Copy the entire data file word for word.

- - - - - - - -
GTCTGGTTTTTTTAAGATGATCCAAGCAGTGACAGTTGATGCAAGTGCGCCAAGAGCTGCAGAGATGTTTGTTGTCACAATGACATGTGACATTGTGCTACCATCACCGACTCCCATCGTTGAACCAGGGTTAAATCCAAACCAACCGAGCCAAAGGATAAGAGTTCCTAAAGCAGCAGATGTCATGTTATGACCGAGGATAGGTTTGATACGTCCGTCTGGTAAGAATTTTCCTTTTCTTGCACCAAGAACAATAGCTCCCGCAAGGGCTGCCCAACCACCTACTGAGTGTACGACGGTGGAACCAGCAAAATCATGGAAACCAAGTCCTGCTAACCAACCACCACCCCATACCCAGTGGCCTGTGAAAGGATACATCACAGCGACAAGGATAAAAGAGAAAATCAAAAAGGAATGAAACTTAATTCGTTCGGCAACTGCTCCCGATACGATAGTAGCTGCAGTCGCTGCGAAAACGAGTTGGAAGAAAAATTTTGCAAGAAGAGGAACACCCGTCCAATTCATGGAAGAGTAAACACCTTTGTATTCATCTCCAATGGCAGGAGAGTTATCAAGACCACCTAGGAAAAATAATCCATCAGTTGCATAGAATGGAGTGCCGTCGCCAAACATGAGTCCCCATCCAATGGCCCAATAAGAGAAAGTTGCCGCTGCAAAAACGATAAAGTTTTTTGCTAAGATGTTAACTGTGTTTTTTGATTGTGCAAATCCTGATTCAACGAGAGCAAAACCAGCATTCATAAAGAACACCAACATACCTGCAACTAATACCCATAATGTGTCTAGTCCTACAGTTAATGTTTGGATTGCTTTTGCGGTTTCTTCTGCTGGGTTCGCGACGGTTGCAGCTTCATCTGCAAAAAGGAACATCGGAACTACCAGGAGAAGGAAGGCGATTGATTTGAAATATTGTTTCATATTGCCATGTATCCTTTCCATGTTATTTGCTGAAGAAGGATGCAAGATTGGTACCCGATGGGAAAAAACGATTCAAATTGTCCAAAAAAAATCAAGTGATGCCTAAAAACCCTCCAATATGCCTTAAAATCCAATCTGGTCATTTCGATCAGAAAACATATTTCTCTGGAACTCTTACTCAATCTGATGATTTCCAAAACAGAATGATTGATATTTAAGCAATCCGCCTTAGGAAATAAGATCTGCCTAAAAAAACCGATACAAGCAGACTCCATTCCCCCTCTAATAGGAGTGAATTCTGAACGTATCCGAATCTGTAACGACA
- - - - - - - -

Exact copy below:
GTCTGGTTTTTTTAAGATGATCCAAGCAGTGACAGTTGATGCAAGTGCGCCAAGAGCTGCAGAGATGTTTGTTGTCACAATGACATGTGACATTGTGCTACCATCACCGACTCCCATCGTTGAACCAGGGTTAAATCCAAACCAACCGAGCCAAAGGATAAGAGTTCCTAAAGCAGCAGATGTCATGTTATGACCGAGGATAGGTTTGATACGTCCGTCTGGTAAGAATTTTCCTTTTCTTGCACCAAGAACAATAGCTCCCGCAAGGGCTGCCCAACCACCTACTGAGTGTACGACGGTGGAACCAGCAAAATCATGGAAACCAAGTCCTGCTAACCAACCACCACCCCATACCCAGTGGCCTGTGAAAGGATACATCACAGCGACAAGGATAAAAGAGAAAATCAAAAAGGAATGAAACTTAATTCGTTCGGCAACTGCTCCCGATACGATAGTAGCTGCAGTCGCTGCGAAAACGAGTTGGAAGAAAAATTTTGCAAGAAGAGGAACACCCGTCCAATTCATGGAAGAGTAAACACCTTTGTATTCATCTCCAATGGCAGGAGAGTTATCAAGACCACCTAGGAAAAATAATCCATCAGTTGCATAGAATGGAGTGCCGTCGCCAAACATGAGTCCCCATCCAATGGCCCAATAAGAGAAAGTTGCCGCTGCAAAAACGATAAAGTTTTTTGCTAAGATGTTAACTGTGTTTTTTGATTGTGCAAATCCTGATTCAACGAGAGCAAAACCAGCATTCATAAAGAACACCAACATACCTGCAACTAATACCCATAATGTGTCTAGTCCTACAGTTAATGTTTGGATTGCTTTTGCGGTTTCTTCTGCTGGGTTCGCGACGGTTGCAGCTTCATCTGCAAAAAGGAACATCGGAACTACCAGGAGAAGGAAGGCGATTGATTTGAAATATTGTTTCATATTGCCATGTATCCTTTCCATGTTATTTGCTGAAGAAGGATGCAAGATTGGTACCCGATGGGAAAAAACGATTCAAATTGTCCAAAAAAAATCAAGTGATGCCTAAAAACCCTCCAATATGCCTTAAAATCCAATCTGGTCATTTCGATCAGAAAACATATTTCTCTGGAACTCTTACTCAATCTGATGATTTCCAAAACAGAATGATTGATATTTAAGCAATCCGCCTTAGGAAATAAGATCTGCCTAAAAAAACCGATACAAGCAGACTCCATTCCCCCTCTAATAGGAGTGAATTCTGAACGTATCCGAATCTGTAACGACA